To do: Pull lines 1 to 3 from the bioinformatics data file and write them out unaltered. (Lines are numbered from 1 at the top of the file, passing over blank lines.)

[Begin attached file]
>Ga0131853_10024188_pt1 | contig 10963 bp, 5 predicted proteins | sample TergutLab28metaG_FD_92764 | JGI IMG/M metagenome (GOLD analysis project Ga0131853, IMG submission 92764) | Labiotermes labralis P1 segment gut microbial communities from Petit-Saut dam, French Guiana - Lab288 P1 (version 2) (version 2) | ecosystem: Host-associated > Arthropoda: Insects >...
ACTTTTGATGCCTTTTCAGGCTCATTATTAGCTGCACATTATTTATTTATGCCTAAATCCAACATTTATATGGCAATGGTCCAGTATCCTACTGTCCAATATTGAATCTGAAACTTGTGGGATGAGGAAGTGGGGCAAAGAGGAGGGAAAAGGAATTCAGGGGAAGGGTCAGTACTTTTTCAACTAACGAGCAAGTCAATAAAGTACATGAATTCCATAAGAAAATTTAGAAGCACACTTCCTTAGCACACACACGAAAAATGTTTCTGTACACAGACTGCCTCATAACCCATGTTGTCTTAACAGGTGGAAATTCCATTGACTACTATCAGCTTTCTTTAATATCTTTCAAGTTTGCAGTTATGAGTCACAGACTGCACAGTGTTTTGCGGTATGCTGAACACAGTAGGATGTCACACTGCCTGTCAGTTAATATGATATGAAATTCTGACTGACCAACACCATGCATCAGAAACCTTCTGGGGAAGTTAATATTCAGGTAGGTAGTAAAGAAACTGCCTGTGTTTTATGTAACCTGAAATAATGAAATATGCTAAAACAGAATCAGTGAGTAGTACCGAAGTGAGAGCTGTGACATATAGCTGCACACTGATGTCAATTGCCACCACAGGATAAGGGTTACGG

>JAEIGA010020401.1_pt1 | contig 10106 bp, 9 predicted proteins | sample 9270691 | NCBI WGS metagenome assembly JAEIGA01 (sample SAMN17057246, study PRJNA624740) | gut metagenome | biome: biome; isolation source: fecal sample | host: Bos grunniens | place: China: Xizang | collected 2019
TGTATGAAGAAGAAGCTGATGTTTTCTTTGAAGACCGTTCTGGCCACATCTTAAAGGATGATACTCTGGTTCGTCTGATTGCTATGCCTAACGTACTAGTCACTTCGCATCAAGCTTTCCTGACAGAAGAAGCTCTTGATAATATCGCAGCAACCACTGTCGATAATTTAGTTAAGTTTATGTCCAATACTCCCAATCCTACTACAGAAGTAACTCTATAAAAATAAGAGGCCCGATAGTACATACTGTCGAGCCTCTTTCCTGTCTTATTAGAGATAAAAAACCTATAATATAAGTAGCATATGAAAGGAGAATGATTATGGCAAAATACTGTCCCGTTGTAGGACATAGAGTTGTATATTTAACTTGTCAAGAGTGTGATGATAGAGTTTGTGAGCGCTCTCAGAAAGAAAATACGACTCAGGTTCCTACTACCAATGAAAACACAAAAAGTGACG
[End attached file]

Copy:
>Ga0131853_10024188_pt1 | contig 10963 bp, 5 predicted proteins | sample TergutLab28metaG_FD_92764 | JGI IMG/M metagenome (GOLD analysis project Ga0131853, IMG submission 92764) | Labiotermes labralis P1 segment gut microbial communities from Petit-Saut dam, French Guiana - Lab288 P1 (version 2) (version 2) | ecosystem: Host-associated > Arthropoda: Insects >...
ACTTTTGATGCCTTTTCAGGCTCATTATTAGCTGCACATTATTTATTTATGCCTAAATCCAACATTTATATGGCAATGGTCCAGTATCCTACTGTCCAATATTGAATCTGAAACTTGTGGGATGAGGAAGTGGGGCAAAGAGGAGGGAAAAGGAATTCAGGGGAAGGGTCAGTACTTTTTCAACTAACGAGCAAGTCAATAAAGTACATGAATTCCATAAGAAAATTTAGAAGCACACTTCCTTAGCACACACACGAAAAATGTTTCTGTACACAGACTGCCTCATAACCCATGTTGTCTTAACAGGTGGAAATTCCATTGACTACTATCAGCTTTCTTTAATATCTTTCAAGTTTGCAGTTATGAGTCACAGACTGCACAGTGTTTTGCGGTATGCTGAACACAGTAGGATGTCACACTGCCTGTCAGTTAATATGATATGAAATTCTGACTGACCAACACCATGCATCAGAAACCTTCTGGGGAAGTTAATATTCAGGTAGGTAGTAAAGAAACTGCCTGTGTTTTATGTAACCTGAAATAATGAAATATGCTAAAACAGAATCAGTGAGTAGTACCGAAGTGAGAGCTGTGACATATAGCTGCACACTGATGTCAATTGCCACCACAGGATAAGGGTTACGG

>JAEIGA010020401.1_pt1 | contig 10106 bp, 9 predicted proteins | sample 9270691 | NCBI WGS metagenome assembly JAEIGA01 (sample SAMN17057246, study PRJNA624740) | gut metagenome | biome: biome; isolation source: fecal sample | host: Bos grunniens | place: China: Xizang | collected 2019